Approaching Work Integrated Learning through Learning Outcomes and Evaluations

Approaching Work Integrated Learning through Learning Outcomes and Evaluations

Daniel Einarson

By work based learning (WBL) we often mean educational forms, especially projects, where industrial participants are more or less involved in the students’ work. Typically, the industrial participants stand for problem statements, guidance and feedback, and being receivers of project results. WBL relate well to Integrated Learning Experiences (CDIO Standard 7), and Active Learning (Standard 8), to students’ employability, and to the core of CDIO concerning industry-oriented training. Obviously, academia is gained by including WBL in educational programs. Still, experiences show resistance towards that, probably due to several reasons, including difficulties in establishing sustainable structures for industry contacts, uncertainties according ownership of project work, and lack of academic control of required learning outcomes (LO) and course evaluations.

Demola is a collaborative open innovation platform for students, universities and companies, and has been elected the best cross-border and cross-sector innovator in the Baltic Sea Region (http://demola.net/news/demola-selected-best-cross-border-and-cross-secto... vator-baltic-sea-region). Here, agreements between universities, students, and companies are based on well-established contracts where aspects, such as project ownership, are handled. Concepts of Demola include structures for process models, and interactions between students and companies. Amongst the responsibilities of the local Demola organization lies establishing sustainable structures for regional companies and universities to cooperate, where multi-disciplinary student teams develop innovative industry-oriented products.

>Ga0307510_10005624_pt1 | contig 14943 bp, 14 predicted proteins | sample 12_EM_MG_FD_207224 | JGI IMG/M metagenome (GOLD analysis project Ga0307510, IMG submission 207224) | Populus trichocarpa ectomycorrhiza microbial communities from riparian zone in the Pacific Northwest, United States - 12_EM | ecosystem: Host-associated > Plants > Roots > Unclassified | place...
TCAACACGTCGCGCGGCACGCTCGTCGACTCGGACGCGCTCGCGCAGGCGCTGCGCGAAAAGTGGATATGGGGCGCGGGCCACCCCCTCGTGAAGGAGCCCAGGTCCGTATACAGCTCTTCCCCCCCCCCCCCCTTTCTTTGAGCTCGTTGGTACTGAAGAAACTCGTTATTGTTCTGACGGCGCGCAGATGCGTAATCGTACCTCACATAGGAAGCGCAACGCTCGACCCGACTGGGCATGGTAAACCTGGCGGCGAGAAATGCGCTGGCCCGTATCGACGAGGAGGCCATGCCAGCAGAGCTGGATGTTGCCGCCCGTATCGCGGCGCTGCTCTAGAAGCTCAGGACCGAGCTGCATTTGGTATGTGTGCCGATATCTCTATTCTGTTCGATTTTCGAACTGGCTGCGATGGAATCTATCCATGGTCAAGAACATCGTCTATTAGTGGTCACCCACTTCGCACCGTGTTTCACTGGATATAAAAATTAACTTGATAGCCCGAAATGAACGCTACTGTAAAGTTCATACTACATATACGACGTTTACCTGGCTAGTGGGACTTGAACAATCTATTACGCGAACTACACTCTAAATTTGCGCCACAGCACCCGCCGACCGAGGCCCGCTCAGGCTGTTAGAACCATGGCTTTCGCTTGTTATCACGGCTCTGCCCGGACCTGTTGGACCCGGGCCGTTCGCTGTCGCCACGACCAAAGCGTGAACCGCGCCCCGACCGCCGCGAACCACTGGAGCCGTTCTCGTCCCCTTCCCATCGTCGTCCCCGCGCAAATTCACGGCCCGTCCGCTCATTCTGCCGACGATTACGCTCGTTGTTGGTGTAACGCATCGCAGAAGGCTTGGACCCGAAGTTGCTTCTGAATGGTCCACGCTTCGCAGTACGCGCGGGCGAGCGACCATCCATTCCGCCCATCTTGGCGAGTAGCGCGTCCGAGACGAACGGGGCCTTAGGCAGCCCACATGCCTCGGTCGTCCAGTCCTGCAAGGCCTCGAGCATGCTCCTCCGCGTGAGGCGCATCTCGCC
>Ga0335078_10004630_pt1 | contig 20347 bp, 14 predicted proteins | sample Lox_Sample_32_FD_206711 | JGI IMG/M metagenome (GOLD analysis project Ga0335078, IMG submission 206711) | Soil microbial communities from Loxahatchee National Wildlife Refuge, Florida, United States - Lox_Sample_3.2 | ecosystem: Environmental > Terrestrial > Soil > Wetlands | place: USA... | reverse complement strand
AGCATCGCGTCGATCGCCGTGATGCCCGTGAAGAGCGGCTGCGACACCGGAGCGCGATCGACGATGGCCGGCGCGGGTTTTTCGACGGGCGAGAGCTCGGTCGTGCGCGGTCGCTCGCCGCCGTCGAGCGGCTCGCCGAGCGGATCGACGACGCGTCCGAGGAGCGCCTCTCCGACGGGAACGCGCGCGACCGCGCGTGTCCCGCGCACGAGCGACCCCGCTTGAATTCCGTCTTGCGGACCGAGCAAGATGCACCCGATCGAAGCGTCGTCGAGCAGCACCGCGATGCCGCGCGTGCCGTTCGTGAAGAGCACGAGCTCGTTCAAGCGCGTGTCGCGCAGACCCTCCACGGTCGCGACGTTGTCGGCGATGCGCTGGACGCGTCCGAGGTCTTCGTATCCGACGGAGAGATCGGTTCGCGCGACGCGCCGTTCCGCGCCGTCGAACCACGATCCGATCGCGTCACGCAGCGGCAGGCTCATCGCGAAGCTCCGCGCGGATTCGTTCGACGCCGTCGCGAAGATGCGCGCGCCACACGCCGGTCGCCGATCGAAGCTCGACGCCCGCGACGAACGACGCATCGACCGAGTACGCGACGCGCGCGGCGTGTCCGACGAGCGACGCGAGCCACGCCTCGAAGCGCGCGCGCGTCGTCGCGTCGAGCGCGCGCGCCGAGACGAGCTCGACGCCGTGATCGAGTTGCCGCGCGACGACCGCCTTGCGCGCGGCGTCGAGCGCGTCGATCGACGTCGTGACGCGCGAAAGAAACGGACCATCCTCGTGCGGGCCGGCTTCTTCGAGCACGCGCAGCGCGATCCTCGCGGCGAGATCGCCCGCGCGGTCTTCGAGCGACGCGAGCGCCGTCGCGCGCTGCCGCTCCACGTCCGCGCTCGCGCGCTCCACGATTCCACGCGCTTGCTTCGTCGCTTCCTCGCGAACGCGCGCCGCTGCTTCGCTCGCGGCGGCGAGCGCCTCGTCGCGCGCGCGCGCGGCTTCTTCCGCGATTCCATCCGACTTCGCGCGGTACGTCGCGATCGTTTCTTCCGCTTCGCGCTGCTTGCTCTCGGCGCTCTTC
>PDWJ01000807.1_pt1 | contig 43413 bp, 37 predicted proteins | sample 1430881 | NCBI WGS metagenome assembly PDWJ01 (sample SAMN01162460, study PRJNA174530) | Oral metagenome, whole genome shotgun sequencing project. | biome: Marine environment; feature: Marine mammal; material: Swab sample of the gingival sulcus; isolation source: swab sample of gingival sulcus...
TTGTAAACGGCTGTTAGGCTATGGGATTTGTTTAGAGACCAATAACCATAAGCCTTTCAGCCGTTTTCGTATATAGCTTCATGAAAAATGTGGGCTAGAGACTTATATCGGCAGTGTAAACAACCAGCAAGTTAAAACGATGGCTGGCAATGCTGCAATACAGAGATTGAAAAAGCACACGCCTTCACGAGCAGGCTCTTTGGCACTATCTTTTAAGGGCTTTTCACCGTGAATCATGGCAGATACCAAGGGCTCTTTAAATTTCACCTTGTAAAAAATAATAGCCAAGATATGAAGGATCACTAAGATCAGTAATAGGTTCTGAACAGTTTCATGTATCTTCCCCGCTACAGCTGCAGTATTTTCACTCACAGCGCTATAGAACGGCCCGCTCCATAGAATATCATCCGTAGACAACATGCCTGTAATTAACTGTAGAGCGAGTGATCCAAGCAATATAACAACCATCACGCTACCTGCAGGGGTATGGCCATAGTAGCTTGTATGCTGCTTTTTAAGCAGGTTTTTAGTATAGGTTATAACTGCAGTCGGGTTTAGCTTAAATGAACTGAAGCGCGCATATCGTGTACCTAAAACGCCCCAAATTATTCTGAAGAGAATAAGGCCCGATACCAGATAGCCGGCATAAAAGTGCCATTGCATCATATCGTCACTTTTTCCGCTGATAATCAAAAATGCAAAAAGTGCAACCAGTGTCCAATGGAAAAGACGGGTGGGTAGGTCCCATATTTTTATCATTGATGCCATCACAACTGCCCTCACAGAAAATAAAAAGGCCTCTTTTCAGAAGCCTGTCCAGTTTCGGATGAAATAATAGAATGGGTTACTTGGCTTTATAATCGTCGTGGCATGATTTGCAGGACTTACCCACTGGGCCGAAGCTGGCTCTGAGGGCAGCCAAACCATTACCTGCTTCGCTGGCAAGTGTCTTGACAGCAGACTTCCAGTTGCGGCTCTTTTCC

It seems that Demola clarifies several points of uncertainties related to WBL, and thus may work well as a platform for this. Further unclear aspects relate to universities’ demands on obligations concerning LO and course evaluations. Therefore, the Demola concept needs to be extended in appropriate ways to live up to such demands. In order to be flexible, and work well in different national contexts, Demola should be gained by being correlated to a worldwide meta-level educational framework, rather than more restricted national frameworks. Here, CDIO, with its syllabus and standards, may serve as a fundament for that meta-level framework. Still, while being independent of national obligations, CDIO has been proven to correspond well to several national frameworks, such as ABET from the USA, CEAB from Canada, and the Swedish Higher Education Ordinance on engineering programs. This strengthens the choice of CDIO as a supportive model to Demola even more. Moreover, ZEFsurvey (http://zef.fi/zefsurvey/en/home/) is an advanced tool for making two dimensional, multi-valued surveys, where activities are ongoing in the order to use ZEFsurvey as an inherent part of Demola course evaluations. To further serve as a valuable foundation for WBL, a well-defined set of the CDIO Syllabus LO should be chosen, where those should be appropriately matched by the ZEFsurvey.

The aim of this contribution is to propose a set of LO from CDIO Syllabus to be integrated as an inherent part of Demola, and map that set the ZEFsurvey-tool. This set will also be matched against the Swedish Higher Education Ordinance to show how Demola, through the use of CDIO, as a worldwide independent framework, may adapt to national educational frameworks. Brief overviews of Demola, and ZEFsurvey will be provided, as well as an illustration of use through a case study

Proceedings of the 12th International CDIO Conference, Turku, Finland, June 12-16 2016

Go to top